By Antonia Furlan

We couldn’t do the job we do in tourism marketing properly if we didn’t love to travel. It’s fair to say, the Only Travel crew get about quite a bit.

And along the way, we’ve picked up all sorts of holiday hacks, as well as expertise in travel PR.

Our latest guide covers Venice, the city of canals and exceptionally expensive coffees on St Mark’s Square.

Obviously, tourists want to visit the Rialto Bridge, the Doge’s Palace and the Bridge of Sighs. But don’t miss out on the stuff the locals keep to themselves.

Antonia Furlan, proud Venetian and one of our Senior Account Executives, has these helpful words…

Gondola shmondola

Don’t ever go on gondolas! They are a tourist rip-off. You will never see a Venetian on them – I have never been on one myself. If you must go on one, bear in mind that the price should be around 70 to 100 euros per hour. Anything more than that is an actual rip-off – they realised you are a foreigner and are taking advantage of that.

More than a museum

La Biennale is an ‘art centre’ which features art, architecture, cinema, dance and music.  

Every year, roughly from May to November, they have an International Art Exhibition that follows a certain theme. Last year, they had “Viva arte viva”. This year’s exhibition’s details have yet to be disclosed.

Peggy’s Palazzo

Tourists often don’t realise that there is a Guggenheim museum in Venice. The Peggy Guggenheim Collection modern art museum is located in a palace that was her house for three decades.


Scuola Grande di San Rocco and Scuola Grande di San Marco are two of the six art sodality/confraternity institutions in Venice. These institutions had a capital role in the city, especially during the Republic. It’s definitely worth seeing them – even if it’s just from the outside. They both have a museum inside that might be worth visiting if you are interested in medicine (San Marco) or art (San Rocco, which Tintoretto decorated).

Place for lace

Burano Island is an extremely picturesque island known for its lace work, which they sell everywhere on the island. It’s also very beautiful, with the buildings painted in bright colours.

The lap of luxury

Fancy some superb shopping? Head to Fondaco dei Tedeschi. Located at the foot of the Rialto Bridge across from the fish market, this gorgeous building was first constructed in 1228 and is one of Venice’s largest and most recognizable buildings. If shopping’s not your bag, it’s still worth heading there as the building has a beautiful terrace that overlooks the Grand Canal and the city.

The opulent opera house

La Fenice opera house is one of "the most famous and renowned landmarks in the history of Italian theatre" and in the history of opera as a whole. It’s a beautiful building and worth seeing. If you are into opera, it’s definitely worth getting tickets for a show.


Don’t drop rubbish. The whole city is a museum, so treat it with respect. The locals will call the police on you if they spot you littering – and quite rightly too. Locals will even tip ice-cold water over litterers from first-floor windows. You have been warned.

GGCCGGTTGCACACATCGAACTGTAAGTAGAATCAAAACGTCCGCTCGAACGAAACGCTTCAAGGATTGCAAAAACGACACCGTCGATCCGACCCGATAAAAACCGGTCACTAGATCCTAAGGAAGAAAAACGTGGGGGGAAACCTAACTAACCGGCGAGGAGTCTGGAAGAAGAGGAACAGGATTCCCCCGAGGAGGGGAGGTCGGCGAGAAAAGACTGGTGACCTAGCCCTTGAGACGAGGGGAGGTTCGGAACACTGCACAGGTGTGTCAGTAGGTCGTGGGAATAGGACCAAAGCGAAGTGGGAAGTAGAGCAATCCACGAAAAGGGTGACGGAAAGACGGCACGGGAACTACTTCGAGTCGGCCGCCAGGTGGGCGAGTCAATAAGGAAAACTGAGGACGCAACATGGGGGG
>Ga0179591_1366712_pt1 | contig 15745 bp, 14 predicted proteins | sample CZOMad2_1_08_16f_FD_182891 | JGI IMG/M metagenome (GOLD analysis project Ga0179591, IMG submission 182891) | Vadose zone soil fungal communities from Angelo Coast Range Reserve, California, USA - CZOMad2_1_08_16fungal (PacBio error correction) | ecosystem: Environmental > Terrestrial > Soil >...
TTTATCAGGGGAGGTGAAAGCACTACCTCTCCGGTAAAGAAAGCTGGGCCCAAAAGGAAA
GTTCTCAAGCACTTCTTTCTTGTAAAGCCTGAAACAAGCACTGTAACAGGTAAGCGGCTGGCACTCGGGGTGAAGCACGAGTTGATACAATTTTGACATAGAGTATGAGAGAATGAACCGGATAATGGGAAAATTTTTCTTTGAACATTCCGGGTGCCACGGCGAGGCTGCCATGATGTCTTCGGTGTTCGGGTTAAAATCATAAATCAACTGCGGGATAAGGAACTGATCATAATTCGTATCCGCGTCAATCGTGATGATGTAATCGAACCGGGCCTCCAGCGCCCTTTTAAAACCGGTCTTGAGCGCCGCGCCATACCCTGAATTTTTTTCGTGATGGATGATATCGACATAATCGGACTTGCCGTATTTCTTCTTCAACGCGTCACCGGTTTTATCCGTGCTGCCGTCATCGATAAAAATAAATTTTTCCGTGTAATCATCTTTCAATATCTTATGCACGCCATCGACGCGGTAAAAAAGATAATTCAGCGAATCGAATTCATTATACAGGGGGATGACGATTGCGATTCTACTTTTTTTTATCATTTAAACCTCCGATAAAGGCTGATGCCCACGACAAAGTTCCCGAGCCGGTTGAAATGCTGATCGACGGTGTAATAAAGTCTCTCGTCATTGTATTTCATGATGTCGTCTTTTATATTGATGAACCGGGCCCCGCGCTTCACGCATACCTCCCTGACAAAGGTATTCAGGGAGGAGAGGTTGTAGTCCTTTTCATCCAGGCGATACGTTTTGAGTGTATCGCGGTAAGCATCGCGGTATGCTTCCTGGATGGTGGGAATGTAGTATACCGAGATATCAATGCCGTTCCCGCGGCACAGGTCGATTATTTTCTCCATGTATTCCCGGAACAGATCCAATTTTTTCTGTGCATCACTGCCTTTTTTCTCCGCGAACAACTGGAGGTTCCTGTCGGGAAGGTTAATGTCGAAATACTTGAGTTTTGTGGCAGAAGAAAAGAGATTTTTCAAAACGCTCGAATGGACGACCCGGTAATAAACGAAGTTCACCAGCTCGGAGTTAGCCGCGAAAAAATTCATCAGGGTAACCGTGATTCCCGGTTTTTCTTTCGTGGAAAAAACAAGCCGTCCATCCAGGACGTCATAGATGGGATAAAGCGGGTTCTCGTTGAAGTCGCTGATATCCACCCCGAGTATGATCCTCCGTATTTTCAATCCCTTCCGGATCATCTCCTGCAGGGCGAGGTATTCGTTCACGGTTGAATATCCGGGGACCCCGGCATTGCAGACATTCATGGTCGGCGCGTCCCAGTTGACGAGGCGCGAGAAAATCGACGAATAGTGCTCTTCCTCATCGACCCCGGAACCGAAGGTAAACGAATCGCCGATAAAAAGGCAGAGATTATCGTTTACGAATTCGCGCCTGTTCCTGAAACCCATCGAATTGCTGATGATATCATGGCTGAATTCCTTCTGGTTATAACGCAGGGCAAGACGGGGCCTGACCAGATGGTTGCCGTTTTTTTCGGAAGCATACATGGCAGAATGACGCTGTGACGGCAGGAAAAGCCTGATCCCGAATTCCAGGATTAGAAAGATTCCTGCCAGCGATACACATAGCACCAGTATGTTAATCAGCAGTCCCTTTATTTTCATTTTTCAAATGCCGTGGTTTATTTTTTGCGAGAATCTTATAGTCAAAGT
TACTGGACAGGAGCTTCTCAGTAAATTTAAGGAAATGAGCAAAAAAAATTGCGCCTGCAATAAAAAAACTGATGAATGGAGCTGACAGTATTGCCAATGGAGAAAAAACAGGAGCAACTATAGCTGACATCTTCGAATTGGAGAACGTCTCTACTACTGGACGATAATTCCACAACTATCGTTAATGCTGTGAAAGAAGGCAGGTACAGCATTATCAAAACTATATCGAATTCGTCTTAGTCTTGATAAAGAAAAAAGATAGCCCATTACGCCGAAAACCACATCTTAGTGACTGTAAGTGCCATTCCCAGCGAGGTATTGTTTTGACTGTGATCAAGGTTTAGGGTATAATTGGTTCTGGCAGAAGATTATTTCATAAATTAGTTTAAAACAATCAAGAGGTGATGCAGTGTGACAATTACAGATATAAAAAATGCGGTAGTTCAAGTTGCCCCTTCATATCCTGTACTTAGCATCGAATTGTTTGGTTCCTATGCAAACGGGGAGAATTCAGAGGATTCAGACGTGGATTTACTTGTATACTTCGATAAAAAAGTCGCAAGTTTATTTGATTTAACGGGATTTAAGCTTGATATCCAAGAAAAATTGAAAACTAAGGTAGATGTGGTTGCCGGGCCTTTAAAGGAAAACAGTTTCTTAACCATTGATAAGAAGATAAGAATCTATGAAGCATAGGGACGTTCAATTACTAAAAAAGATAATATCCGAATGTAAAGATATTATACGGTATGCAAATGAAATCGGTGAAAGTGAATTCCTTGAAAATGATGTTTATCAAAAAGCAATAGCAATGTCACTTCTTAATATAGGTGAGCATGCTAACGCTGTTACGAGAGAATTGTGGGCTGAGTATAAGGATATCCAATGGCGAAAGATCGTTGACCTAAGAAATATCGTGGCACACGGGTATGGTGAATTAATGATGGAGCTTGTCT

Eating out

It’s Italy – so the food’s going to be great. And it’s Venice – so it will taste even better.

  • If the weather’s fine, dine outside at Ristorante Pane Vino e San Daniele (Campo dell’Angelo Raffaele- Venezia, Phone +39 0415237456). They have the best prosciutto in Venice.
  • For something typically Venetian, head to Osteria Oliva Nera (Salizada dei Greci 3012 – Venezia Phone +39 0415222170). This is a bit pricey but worth it!
  • Then there’s Paradiso Perduto (Fondamenta Misericordia, 2497, 30100 Venezia), which has lovely meals – fresh pasta and traditional Venetian food.

Italian tapas

Bacari are a Venetian institution. You won’t find them anywhere else in Italy! A ‘bacaro’ is the Venetian version of the Spanish tapas bars. In here, Venetians have lunch and aperitivo (or dinner, although these places are a little rustic, so it depends on your personal taste). We would have wine and/or spritz with ‘cicchetti’ (Venetian tapas).

  • Try Osteria alla Bifora (Campo Santa Margherita 2930, Venice, Phone +39 0415236119) where the wine is awesome. Cheese and different types of Italian ham are also great. It is one of my favourite places for lunch.
  • I also recommend Bacareto Da Lele (Campo dei Tolentini 183 - Santa Croce, Venice). This is a Venetian institution. The place is tiny, probably 1m by 1m. All they serve is wine, spritz and beer, together with small paninis as cicchetti. Wine is served as a typical ‘ombra’ (very small glass) for roughly 80 cents, while paninis are roughly one euro. Make sure you stop by if you walk past it
  • Rosticceria Gislon (Calle de la Bissa San Marco 5424, Campo San Bartolomeo, 30124 Venice) is another Venetian institution and it’s essentially compulsory for you to go here at some point.  It’s really close to Rialto Bridge and it gets really busy at lunchtime. A ‘rosticceria’ is essentially a delicatessen. You have to try their ‘mozzarella in carrozza’, the most typical Venetian street food. It’s a fried small sandwich with bread, mozzarella and either ham or anchovies. It’s to die for.

Getting about

Avoid water taxis unless you have to. Take vaporetti (water buses) instead. For non-Venetians, they are still quite pricey – 7 euros per ride per person, but better than what a water taxi would be. Otherwise, just walk. If you must use a water taxi or gondola, agree a price up-front.

And while every little corner of Venice is worth seeing, be wary of bars and restaurants in or around St. Mark’s Square – their prices are insane and they are known for charging foreigners more than locals.

It’s not unknown for tourists to be handed menus without prices, so ask for one with prices. And be sure to ask for an itemized bill – they have to provide a receipt by law.

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